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ARS Home » Midwest Area » Ames, Iowa » National Animal Disease Center » Food Safety and Enteric Pathogens Research » Research » Publications at this Location » Publication #150273

Title: EVALUATING PNA (PEPTIDE NUCLEIC ACID) RRNA SPECIFIC PROBES FOR USE IN THE DETECTION OF LISTERIA SPP. AND SALMONELLA SPP. IN POULTRY

Author
item HARRIGAN, K
item HARKINS, K
item Wesley, Irene

Submitted to: American Society for Microbiology
Publication Type: Abstract Only
Publication Acceptance Date: 5/22/2003
Publication Date: 5/22/2003
Citation: HARRIGAN, K.A., HARKINS, K.R., WESLEY, I.V. EVALUATING PNA (PEPTIDE NUCLEIC ACID) RRNA SPECIFIC PROBES FOR USE IN THE DETECTION OF LISTERIA SPP. AND SALMONELLA SPP. IN POULTRY. AMERICAN SOCIETY FOR MICROBIOLOGY. 2003. ABSTRACT P. 502.

Interpretive Summary:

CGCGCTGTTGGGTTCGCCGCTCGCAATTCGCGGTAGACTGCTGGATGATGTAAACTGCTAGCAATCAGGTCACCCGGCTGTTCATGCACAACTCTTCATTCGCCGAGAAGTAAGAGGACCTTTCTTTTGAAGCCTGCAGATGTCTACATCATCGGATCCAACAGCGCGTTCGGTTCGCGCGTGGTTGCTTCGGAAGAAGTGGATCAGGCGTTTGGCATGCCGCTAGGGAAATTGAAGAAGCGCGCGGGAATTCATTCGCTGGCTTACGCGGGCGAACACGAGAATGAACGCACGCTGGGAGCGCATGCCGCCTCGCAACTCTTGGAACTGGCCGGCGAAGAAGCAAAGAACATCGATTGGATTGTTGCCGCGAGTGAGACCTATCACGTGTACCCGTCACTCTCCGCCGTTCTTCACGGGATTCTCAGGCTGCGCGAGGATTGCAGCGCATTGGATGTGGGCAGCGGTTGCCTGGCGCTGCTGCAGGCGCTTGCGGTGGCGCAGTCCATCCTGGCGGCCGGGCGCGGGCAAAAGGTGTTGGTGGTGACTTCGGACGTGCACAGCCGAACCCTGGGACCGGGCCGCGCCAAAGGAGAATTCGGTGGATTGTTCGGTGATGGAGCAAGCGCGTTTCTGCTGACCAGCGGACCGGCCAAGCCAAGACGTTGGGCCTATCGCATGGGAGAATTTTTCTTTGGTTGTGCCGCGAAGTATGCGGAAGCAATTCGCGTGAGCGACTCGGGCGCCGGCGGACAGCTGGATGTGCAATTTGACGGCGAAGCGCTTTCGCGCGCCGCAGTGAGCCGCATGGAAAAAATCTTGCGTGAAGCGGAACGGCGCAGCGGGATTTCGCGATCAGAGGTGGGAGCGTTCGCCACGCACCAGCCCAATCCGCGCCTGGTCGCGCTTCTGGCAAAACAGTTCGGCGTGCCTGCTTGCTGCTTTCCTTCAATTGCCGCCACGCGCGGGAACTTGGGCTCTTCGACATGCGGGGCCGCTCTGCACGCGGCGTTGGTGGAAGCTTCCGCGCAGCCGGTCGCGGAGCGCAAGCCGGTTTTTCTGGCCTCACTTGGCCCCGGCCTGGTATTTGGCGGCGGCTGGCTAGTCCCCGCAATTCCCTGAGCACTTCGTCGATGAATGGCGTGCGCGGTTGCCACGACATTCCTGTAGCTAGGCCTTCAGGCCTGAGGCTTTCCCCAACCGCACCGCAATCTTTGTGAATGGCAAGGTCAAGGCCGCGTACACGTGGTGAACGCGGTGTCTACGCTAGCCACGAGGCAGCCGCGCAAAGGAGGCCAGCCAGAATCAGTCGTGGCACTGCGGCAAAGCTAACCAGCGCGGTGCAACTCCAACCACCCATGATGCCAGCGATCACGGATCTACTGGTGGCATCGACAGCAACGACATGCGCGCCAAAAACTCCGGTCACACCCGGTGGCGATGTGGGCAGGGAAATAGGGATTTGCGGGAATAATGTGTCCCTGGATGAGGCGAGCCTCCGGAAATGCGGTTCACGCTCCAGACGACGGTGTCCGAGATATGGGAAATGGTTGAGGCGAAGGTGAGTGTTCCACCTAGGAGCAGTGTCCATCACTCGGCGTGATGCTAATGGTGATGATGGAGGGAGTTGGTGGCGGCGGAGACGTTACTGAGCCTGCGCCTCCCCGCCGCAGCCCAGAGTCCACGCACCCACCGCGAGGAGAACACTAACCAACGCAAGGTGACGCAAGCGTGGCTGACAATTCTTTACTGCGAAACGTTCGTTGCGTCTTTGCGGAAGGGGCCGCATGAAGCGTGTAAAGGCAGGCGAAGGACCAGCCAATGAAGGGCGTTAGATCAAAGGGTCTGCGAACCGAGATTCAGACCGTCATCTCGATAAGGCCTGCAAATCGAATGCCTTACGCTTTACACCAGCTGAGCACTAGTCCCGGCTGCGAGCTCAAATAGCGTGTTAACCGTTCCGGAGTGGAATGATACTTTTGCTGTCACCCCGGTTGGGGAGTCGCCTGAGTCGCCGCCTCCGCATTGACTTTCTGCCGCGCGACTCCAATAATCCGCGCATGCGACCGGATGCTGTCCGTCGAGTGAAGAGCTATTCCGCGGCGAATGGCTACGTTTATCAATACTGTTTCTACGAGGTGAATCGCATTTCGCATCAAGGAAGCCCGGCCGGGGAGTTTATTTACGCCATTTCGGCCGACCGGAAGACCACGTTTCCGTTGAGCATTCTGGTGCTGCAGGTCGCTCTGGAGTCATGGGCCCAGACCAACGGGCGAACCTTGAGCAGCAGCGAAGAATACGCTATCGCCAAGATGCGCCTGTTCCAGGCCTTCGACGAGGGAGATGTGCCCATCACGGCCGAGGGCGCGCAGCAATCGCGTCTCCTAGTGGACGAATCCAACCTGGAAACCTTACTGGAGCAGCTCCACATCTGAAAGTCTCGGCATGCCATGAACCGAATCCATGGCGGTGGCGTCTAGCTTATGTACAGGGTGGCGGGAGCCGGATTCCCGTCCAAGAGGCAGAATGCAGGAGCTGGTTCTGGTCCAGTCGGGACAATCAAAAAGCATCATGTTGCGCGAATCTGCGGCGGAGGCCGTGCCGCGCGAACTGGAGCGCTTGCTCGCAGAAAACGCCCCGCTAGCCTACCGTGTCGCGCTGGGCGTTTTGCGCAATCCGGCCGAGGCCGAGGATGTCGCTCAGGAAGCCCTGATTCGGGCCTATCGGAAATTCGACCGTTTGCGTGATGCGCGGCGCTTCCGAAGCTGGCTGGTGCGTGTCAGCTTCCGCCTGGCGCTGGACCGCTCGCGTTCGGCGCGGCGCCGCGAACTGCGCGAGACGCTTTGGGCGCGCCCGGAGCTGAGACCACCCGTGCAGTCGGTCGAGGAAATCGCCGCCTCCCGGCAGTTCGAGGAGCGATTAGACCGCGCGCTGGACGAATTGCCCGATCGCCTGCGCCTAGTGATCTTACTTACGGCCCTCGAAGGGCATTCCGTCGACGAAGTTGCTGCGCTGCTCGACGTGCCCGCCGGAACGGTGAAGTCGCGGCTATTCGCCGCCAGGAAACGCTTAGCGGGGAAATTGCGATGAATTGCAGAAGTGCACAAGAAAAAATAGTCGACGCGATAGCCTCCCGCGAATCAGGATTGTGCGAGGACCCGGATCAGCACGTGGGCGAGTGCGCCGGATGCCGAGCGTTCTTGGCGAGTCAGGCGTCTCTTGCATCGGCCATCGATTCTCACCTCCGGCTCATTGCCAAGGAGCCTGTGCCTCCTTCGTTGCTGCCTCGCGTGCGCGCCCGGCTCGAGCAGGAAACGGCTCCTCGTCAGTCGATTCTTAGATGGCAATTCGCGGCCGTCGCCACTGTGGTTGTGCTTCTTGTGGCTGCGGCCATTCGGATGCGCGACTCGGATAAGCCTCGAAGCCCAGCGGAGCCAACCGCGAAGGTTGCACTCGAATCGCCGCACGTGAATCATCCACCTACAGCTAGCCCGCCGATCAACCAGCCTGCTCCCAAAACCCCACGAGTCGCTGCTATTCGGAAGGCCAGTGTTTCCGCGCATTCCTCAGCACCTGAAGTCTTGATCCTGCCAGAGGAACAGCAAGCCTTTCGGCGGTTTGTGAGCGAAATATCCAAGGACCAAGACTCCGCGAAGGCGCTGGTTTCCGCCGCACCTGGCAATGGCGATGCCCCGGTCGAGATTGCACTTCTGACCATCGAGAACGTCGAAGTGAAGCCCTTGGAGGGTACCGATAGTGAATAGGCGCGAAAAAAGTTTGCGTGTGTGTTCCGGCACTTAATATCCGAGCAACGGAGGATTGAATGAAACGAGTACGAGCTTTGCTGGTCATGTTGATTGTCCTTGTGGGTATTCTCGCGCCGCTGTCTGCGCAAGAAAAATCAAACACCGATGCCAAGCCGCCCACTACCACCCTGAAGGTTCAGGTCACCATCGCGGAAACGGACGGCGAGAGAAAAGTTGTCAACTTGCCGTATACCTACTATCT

Technical Abstract: Listeria and Salmonella are foodborne pathogens that are of particular concern to the poultry industry. A typical test requires a 24-48 hour enrichment step prior to using most rapid kits on the market today. The majority of these kits employ antibodies as the basis for detecting these pathogens. An alternative method for tagging pathogens uses labeled probes in a fluorescence in situ hybridization (FISH) assay designed to bind to conserved rRNA sequences within a specific bacteria genus. Initial evaluation of PNA probes has shown that they can tag low levels (1-10 cfu/10 mL) of bacteria that have been enriched for 6-18 hours. Listeria specific FISH was shown for 6 species: L. monocytogenes (ATCC 19114, ATCC 19111) L. welshimeri, L. seeligeri, L. ivanovii, L. innocua, and L. grayi. Specificity of this rRNA specific probe has also been tested against Bacillus, E.coli, Salmonella, Staphylococcus, and Streptococcus, with no hybridization occurring. A real world poultry wash sample was tested for low level L. monocytogenes detection in spiked and non-spiked samples. For both samples, 0.5 mL (10k cfu of natural contaminants) of the poultry wash was added to 4.5 mL Fraser broth. One to 10 cfu of L. monocytogenes was added to the positive control. Samples were enriched at 30 C for 18 hours and then taken through the FISH process, followed by presence absence analysis on the RBD2100. A definitive population was observed in the spiked samples, and no population was observed in the negative control. This suggests there was no cross-reactivity to any of the other organisms found in the poultry wash. A similar assay is being developed for Salmonella. Preliminary data suggested that the growth kinetics of Salmonella should require a shorter enrichment time (6-8 hours) prior to presence absence testing. The Salmonella PNA probe will be tested for sensitivity using S. typhimirium, S. paratyphi A, S cholerasuis, S. entertidius, and several species obtained from Iowa State University. Preliminary tests also indicate that stringency of the assay can be increased to decrease the hybridization to other organisms that are genetically similar to Salmonella like E. coli O157:H7.